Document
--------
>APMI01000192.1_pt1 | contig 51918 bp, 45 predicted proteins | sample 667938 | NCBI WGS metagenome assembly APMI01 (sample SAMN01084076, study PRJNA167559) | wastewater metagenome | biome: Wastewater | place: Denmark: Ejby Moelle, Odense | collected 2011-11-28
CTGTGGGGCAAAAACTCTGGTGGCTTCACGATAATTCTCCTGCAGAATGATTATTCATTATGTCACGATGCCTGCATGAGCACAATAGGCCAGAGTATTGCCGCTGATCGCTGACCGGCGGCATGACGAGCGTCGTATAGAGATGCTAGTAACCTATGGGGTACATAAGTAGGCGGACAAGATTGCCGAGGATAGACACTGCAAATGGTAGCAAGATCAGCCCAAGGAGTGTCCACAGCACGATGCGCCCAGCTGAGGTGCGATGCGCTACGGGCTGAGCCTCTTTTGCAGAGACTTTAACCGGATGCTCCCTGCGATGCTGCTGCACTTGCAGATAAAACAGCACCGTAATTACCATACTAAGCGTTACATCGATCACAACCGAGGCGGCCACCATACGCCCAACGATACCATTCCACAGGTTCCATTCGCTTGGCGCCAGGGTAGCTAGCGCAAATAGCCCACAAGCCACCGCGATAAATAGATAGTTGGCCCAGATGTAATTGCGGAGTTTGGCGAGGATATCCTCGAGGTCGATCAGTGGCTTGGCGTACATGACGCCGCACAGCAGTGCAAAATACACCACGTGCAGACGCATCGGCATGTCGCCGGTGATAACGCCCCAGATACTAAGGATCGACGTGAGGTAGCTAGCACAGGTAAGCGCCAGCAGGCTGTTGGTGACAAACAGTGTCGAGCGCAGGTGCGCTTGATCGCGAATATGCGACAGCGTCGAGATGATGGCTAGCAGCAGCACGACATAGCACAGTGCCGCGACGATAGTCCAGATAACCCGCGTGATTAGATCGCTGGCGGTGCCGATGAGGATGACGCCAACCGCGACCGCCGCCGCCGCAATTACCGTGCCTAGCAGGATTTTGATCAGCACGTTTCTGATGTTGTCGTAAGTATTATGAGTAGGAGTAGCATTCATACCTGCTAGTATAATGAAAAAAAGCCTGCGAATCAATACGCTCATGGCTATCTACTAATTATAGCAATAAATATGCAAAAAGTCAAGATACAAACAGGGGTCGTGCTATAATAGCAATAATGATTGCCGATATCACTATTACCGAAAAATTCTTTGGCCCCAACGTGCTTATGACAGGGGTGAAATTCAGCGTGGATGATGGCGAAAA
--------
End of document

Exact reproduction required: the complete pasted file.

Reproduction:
>APMI01000192.1_pt1 | contig 51918 bp, 45 predicted proteins | sample 667938 | NCBI WGS metagenome assembly APMI01 (sample SAMN01084076, study PRJNA167559) | wastewater metagenome | biome: Wastewater | place: Denmark: Ejby Moelle, Odense | collected 2011-11-28
CTGTGGGGCAAAAACTCTGGTGGCTTCACGATAATTCTCCTGCAGAATGATTATTCATTATGTCACGATGCCTGCATGAGCACAATAGGCCAGAGTATTGCCGCTGATCGCTGACCGGCGGCATGACGAGCGTCGTATAGAGATGCTAGTAACCTATGGGGTACATAAGTAGGCGGACAAGATTGCCGAGGATAGACACTGCAAATGGTAGCAAGATCAGCCCAAGGAGTGTCCACAGCACGATGCGCCCAGCTGAGGTGCGATGCGCTACGGGCTGAGCCTCTTTTGCAGAGACTTTAACCGGATGCTCCCTGCGATGCTGCTGCACTTGCAGATAAAACAGCACCGTAATTACCATACTAAGCGTTACATCGATCACAACCGAGGCGGCCACCATACGCCCAACGATACCATTCCACAGGTTCCATTCGCTTGGCGCCAGGGTAGCTAGCGCAAATAGCCCACAAGCCACCGCGATAAATAGATAGTTGGCCCAGATGTAATTGCGGAGTTTGGCGAGGATATCCTCGAGGTCGATCAGTGGCTTGGCGTACATGACGCCGCACAGCAGTGCAAAATACACCACGTGCAGACGCATCGGCATGTCGCCGGTGATAACGCCCCAGATACTAAGGATCGACGTGAGGTAGCTAGCACAGGTAAGCGCCAGCAGGCTGTTGGTGACAAACAGTGTCGAGCGCAGGTGCGCTTGATCGCGAATATGCGACAGCGTCGAGATGATGGCTAGCAGCAGCACGACATAGCACAGTGCCGCGACGATAGTCCAGATAACCCGCGTGATTAGATCGCTGGCGGTGCCGATGAGGATGACGCCAACCGCGACCGCCGCCGCCGCAATTACCGTGCCTAGCAGGATTTTGATCAGCACGTTTCTGATGTTGTCGTAAGTATTATGAGTAGGAGTAGCATTCATACCTGCTAGTATAATGAAAAAAAGCCTGCGAATCAATACGCTCATGGCTATCTACTAATTATAGCAATAAATATGCAAAAAGTCAAGATACAAACAGGGGTCGTGCTATAATAGCAATAATGATTGCCGATATCACTATTACCGAAAAATTCTTTGGCCCCAACGTGCTTATGACAGGGGTGAAATTCAGCGTGGATGATGGCGAAAA